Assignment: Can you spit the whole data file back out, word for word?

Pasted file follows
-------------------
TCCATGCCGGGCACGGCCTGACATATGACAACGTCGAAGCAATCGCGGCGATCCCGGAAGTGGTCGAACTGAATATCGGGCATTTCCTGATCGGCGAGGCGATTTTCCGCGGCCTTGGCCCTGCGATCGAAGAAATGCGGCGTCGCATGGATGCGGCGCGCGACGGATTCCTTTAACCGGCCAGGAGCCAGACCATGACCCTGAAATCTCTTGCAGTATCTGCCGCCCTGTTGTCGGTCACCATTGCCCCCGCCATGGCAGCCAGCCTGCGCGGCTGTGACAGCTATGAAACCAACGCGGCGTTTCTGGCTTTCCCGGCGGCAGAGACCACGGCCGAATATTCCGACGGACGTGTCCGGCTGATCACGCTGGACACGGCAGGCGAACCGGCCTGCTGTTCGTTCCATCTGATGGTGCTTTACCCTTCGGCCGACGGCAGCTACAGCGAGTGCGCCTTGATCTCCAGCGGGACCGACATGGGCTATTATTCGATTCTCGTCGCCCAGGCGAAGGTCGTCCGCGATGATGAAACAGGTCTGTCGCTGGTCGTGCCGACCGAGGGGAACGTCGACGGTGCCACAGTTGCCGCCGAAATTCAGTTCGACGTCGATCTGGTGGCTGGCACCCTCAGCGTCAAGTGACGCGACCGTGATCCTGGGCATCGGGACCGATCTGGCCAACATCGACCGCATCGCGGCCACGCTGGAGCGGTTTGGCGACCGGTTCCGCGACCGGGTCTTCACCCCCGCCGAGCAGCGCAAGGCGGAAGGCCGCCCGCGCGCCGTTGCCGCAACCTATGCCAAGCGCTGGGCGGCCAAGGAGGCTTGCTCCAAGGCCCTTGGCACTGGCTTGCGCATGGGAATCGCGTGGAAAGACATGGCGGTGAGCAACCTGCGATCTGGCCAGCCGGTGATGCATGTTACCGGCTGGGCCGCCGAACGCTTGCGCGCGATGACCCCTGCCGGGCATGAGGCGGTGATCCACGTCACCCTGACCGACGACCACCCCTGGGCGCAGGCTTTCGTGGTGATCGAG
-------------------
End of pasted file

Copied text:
TCCATGCCGGGCACGGCCTGACATATGACAACGTCGAAGCAATCGCGGCGATCCCGGAAGTGGTCGAACTGAATATCGGGCATTTCCTGATCGGCGAGGCGATTTTCCGCGGCCTTGGCCCTGCGATCGAAGAAATGCGGCGTCGCATGGATGCGGCGCGCGACGGATTCCTTTAACCGGCCAGGAGCCAGACCATGACCCTGAAATCTCTTGCAGTATCTGCCGCCCTGTTGTCGGTCACCATTGCCCCCGCCATGGCAGCCAGCCTGCGCGGCTGTGACAGCTATGAAACCAACGCGGCGTTTCTGGCTTTCCCGGCGGCAGAGACCACGGCCGAATATTCCGACGGACGTGTCCGGCTGATCACGCTGGACACGGCAGGCGAACCGGCCTGCTGTTCGTTCCATCTGATGGTGCTTTACCCTTCGGCCGACGGCAGCTACAGCGAGTGCGCCTTGATCTCCAGCGGGACCGACATGGGCTATTATTCGATTCTCGTCGCCCAGGCGAAGGTCGTCCGCGATGATGAAACAGGTCTGTCGCTGGTCGTGCCGACCGAGGGGAACGTCGACGGTGCCACAGTTGCCGCCGAAATTCAGTTCGACGTCGATCTGGTGGCTGGCACCCTCAGCGTCAAGTGACGCGACCGTGATCCTGGGCATCGGGACCGATCTGGCCAACATCGACCGCATCGCGGCCACGCTGGAGCGGTTTGGCGACCGGTTCCGCGACCGGGTCTTCACCCCCGCCGAGCAGCGCAAGGCGGAAGGCCGCCCGCGCGCCGTTGCCGCAACCTATGCCAAGCGCTGGGCGGCCAAGGAGGCTTGCTCCAAGGCCCTTGGCACTGGCTTGCGCATGGGAATCGCGTGGAAAGACATGGCGGTGAGCAACCTGCGATCTGGCCAGCCGGTGATGCATGTTACCGGCTGGGCCGCCGAACGCTTGCGCGCGATGACCCCTGCCGGGCATGAGGCGGTGATCCACGTCACCCTGACCGACGACCACCCCTGGGCGCAGGCTTTCGTGGTGATCGAG